Researchers shed new light on the origins of modern humans

Researchers from the University of Huddersfield, with colleagues from the University of Cambridge and the University of Minho in Braga, have been using a genetic approach to tackle one of the most intractable questions of all—how and when we became truly human.

Researchers shed new light on the origins of modern humans
Map showing early African archaeological sites with evidence for symbolic material and microlithic stone tools
[Credit: NASA Goddard Space Flight Center Image by Reto Stöckli]

Modern Homo sapiens first arose in Africa more than 300,000 years ago, but there is great controversy amongst scholars about whether the earliest such people would have been ‘just like us’ in their mental capacities—in the sense that, if they were brought up in a family from Yorkshire today, for example, would they be indistinguishable from the rest of the population? Nevertheless, archaeologists believe that people very like us were living in small communities in an Ice Age refuge on the South African coast by at least 100,000 years ago.

Between around 100,000 and 70,000 years ago, these people left plentiful evidence that they were thinking and behaving like modern humans—evidence for symbolism, such as the use of pigments (probably for body painting), drawings and engravings, shell beads, and tiny stone tools called microliths that might have been part of bows and arrows. Some of this evidence for what some archaeologists call “modern human behaviour” goes back even further, to more than 150,000 years.

But if these achievements somehow made these people special, suggesting a direct line to the people of today, the genetics of their modern “Khoi-San” descendants in southern Africa doesn’t seem to bear this out. Our genomes imply that almost all modern non-Africans from all over the world—and indeed most Africans too—are derived from a small group of people living not in South Africa but in East Africa, around 60,000-70,000 years ago. There’s been no sign so far that southern Africans contributed to the huge expansion of Homo sapiens out of Africa and across the world that took place around that time.

That is, until now. The Huddersfield-Minho team of geneticists, led by Professor Martin Richards at Huddersfield and Dr. Pedro Soares in Braga, along with the eminent Cambridge archaeologist Professor Sir Paul Mellars, have studied the maternally-inherited mitochondrial DNA from Africans in unprecedented detail, and have identified a clear signal of a small-scale migration from South Africa to East Africa that took place at just that time, around 65,000 years ago. The signal is only evident today in the mitochondrial DNA. In the rest of the genome, it seems to have been eroded away to nothing by recombination—the reshuffling of chromosomal genes between parents every generation, which doesn’t affect the mitochondrial DNA—in the intervening millennia.

The migration signal makes good sense in terms of climate. For most of the last few hundred years, different parts of Africa have been out of step with each other in terms of the aridity of the climate. Only for a brief period at 60,000-70,000 years ago was there a window during which the continent as a whole experienced sufficient moisture to open up a corridor between the south and the east. And intriguingly, it was around 65,000 years ago that some of the signs of symbolism and technological complexity seen earlier in South Africa start to appear in the east.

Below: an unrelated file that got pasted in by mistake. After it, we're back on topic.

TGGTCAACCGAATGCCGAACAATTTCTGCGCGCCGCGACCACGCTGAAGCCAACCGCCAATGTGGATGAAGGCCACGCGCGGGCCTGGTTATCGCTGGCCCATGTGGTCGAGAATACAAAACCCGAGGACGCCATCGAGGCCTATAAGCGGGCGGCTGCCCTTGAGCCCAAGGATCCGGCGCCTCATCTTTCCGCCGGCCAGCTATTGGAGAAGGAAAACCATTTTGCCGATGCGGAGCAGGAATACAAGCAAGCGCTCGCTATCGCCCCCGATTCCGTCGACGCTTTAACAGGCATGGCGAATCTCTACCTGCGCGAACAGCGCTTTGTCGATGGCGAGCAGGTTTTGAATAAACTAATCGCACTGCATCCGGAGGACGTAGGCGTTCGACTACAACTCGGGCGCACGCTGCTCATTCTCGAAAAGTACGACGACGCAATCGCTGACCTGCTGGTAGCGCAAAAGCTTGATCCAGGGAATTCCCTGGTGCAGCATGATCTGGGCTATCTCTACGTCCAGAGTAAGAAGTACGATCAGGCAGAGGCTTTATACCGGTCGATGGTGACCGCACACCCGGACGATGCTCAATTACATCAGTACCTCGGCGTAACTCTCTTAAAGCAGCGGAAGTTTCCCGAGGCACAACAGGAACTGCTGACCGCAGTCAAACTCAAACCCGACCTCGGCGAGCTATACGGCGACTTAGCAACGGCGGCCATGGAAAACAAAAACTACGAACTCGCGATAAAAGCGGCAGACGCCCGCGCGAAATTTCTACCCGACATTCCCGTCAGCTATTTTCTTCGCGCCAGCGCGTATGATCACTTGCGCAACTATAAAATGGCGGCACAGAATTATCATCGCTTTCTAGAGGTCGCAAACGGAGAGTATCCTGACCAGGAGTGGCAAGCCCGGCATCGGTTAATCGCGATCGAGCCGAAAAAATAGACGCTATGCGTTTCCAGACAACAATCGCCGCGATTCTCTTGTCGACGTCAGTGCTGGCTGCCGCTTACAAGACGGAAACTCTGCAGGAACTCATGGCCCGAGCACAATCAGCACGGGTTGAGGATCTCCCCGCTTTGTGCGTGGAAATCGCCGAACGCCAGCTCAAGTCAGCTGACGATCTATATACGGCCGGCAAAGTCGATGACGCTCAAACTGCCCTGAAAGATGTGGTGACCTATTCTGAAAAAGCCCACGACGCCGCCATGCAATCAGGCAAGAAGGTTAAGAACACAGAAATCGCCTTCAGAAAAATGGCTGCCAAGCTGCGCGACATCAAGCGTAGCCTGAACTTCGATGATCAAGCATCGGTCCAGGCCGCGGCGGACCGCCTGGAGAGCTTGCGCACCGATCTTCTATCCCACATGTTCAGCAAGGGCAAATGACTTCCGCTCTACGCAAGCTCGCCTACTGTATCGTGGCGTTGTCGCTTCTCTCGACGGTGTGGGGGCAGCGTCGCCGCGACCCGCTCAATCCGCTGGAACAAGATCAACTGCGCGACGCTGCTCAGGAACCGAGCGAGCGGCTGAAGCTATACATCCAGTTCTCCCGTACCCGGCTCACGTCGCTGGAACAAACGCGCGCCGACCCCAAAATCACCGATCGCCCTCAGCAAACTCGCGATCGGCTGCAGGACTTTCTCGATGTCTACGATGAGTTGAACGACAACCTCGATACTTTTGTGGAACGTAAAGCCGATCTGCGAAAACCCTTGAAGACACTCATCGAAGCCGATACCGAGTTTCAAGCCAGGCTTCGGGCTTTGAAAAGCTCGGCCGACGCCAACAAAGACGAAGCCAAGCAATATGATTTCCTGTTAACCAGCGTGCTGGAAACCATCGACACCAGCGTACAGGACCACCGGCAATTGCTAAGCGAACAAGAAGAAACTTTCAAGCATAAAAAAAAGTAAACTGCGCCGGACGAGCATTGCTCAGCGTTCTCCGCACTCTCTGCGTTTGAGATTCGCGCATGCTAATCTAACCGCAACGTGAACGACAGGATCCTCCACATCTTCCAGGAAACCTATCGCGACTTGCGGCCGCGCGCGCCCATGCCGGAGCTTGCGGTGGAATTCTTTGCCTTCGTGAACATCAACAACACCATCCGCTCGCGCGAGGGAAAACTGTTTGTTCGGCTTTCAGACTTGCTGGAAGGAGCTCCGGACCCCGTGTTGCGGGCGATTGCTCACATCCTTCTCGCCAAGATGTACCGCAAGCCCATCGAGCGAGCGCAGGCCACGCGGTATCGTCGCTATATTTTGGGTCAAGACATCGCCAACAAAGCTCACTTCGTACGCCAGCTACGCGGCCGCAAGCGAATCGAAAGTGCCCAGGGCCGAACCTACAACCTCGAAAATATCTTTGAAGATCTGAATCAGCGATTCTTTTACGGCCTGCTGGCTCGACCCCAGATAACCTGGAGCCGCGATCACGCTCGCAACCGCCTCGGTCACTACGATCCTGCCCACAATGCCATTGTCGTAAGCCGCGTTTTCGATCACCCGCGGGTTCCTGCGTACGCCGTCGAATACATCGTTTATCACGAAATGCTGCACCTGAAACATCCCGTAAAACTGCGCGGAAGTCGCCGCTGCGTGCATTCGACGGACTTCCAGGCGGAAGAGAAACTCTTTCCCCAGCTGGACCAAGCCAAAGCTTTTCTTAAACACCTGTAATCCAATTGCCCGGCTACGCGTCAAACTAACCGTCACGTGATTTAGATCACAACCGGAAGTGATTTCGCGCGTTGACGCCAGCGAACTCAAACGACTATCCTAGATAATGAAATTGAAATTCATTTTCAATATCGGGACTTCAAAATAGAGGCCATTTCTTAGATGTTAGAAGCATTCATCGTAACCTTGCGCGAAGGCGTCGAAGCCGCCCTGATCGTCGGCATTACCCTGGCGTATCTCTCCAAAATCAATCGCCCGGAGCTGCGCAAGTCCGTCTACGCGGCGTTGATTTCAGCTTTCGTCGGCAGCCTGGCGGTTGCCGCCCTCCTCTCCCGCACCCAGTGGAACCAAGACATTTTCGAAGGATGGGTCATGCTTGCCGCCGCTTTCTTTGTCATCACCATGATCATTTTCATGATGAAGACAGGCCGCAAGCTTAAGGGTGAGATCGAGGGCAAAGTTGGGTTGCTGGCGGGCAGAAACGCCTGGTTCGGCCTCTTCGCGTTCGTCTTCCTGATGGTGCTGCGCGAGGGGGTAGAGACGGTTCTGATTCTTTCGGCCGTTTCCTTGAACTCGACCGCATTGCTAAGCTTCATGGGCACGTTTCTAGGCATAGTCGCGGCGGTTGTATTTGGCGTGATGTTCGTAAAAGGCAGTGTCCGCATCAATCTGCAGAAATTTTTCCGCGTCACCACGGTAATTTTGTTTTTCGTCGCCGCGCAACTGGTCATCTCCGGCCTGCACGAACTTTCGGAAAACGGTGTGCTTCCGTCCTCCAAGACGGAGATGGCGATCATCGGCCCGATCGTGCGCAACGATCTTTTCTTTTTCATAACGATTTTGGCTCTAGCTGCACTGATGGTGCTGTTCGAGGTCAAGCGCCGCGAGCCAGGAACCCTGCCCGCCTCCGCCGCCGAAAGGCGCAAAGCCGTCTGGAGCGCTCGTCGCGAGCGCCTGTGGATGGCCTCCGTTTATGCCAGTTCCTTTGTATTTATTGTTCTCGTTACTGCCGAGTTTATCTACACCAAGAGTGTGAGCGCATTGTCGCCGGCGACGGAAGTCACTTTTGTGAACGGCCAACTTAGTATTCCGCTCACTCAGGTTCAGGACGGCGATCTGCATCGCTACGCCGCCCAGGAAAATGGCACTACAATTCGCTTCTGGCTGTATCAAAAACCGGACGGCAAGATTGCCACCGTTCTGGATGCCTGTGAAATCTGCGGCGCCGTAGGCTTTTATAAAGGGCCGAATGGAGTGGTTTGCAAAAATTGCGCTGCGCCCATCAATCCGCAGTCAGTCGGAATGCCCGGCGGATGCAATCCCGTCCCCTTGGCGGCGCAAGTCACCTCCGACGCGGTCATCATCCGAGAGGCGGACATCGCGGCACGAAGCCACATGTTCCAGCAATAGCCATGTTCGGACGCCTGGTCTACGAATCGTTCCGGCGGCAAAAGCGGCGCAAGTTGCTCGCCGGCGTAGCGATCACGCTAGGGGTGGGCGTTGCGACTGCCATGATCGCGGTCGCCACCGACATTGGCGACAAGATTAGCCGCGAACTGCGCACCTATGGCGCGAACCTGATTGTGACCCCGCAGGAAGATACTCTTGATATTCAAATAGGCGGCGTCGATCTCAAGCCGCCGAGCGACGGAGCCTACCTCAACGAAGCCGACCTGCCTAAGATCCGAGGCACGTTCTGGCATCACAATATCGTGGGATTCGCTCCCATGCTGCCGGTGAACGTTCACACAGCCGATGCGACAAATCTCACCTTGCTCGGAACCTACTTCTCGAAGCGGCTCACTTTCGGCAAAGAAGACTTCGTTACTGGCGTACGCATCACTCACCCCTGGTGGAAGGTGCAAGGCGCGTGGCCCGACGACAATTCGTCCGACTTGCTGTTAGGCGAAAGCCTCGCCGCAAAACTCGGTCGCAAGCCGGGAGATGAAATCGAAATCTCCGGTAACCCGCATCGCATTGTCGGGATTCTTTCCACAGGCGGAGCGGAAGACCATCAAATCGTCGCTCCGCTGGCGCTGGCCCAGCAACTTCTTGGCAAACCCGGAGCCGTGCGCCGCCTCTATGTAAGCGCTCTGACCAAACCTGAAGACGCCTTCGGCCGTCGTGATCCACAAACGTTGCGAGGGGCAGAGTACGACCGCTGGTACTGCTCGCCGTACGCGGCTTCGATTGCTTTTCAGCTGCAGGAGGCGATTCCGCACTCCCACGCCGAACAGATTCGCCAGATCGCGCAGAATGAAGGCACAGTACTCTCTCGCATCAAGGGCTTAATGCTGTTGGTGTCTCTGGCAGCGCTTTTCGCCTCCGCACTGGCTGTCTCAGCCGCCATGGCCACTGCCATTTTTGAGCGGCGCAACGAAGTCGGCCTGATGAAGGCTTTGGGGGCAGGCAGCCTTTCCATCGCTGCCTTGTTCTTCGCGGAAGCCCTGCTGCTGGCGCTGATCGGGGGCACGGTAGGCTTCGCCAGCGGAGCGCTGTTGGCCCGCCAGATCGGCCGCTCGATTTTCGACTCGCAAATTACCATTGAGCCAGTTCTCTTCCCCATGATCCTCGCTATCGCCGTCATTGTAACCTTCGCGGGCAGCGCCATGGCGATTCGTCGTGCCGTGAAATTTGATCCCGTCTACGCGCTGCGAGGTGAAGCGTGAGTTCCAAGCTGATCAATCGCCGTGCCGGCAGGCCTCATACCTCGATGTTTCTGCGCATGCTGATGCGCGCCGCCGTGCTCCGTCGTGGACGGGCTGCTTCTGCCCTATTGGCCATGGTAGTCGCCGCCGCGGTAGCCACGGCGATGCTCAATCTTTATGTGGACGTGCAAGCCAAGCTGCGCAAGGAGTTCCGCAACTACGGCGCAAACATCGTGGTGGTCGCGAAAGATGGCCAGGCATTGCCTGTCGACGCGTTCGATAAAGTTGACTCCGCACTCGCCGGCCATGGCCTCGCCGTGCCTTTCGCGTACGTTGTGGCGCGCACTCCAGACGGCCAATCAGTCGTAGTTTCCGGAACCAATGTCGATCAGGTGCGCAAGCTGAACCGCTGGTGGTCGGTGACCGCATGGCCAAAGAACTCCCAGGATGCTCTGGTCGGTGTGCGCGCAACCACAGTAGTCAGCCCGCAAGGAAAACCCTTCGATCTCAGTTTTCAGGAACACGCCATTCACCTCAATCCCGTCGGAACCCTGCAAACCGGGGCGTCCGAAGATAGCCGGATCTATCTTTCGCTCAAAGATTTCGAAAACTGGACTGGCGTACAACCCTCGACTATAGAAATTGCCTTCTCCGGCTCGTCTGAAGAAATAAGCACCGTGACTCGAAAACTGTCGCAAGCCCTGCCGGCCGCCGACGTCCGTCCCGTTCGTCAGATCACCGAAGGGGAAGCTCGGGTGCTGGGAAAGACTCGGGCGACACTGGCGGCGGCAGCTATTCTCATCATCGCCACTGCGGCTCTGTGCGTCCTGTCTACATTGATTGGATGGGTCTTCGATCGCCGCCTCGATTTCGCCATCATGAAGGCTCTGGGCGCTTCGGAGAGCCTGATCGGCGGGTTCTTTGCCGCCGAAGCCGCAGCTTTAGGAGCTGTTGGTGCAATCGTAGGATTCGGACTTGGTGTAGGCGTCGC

The identification of this signal opens up the possibility that a migration of a small group of people from South Africa towards the east around 65,000 years ago transmitted aspects of their sophisticated modern human culture to people in East Africa. Those East African people were biologically little different from the South Africans—they were all modern Homo sapiens, their brains were just as advanced and they were undoubtedly cognitively ready to receive the benefits of the new ideas and upgrade. But the way it happened might not have been so very different from a modern isolated stone-age culture encountering and embracing western civilization today.

In any case, it looks as if something happened when the groups from the South encountered the East, with the upshot being the greatest diaspora of Homo sapiens ever known—both throughout Africa and out of Africa to settle much of Eurasia and as far as Australia within the space of only a few thousand years.

Professor Mellars commented: “This work shows that the combination of genetics and archaeology working together can lead to significant advances in our understanding of the origins of Homo sapiens.”

The study is published in Scientific Reports.

Source: University of Huddersfield [March 20, 2019]



New Cretaceous fossil sheds light on avian reproduction

A team of scientists led by Alida Bailleul and Jingmai O’Connor from the Institute of Vertebrate Paleontology and Paleoanthropology (IVPP) of the Chinese Academy of Sciences reported the first fossil bird ever found with an egg preserved inside its body. Their findings were published in Nature Communications.

New Cretaceous fossil sheds light on avian reproduction
Photograph of the holotype of Avimaia schweitzerae
[Credit: Barbara Marrs]

The new specimen, representing a new species, Avimaia schweitzerae, was discovered in 110-million-year-old deposits in northwestern China. It belongs to a group called the Enantiornithes (“opposite birds”), which were abundant all around the world during the Cretaceous and co-existed with the dinosaurs.

The new fossil is incredibly well preserved, including the remains of an egg inside its abdomen. Because the specimen is crushed flat, it was only after a small fragment was extracted and analyzed under the microscope that the team realized that the unusual tissue was an egg.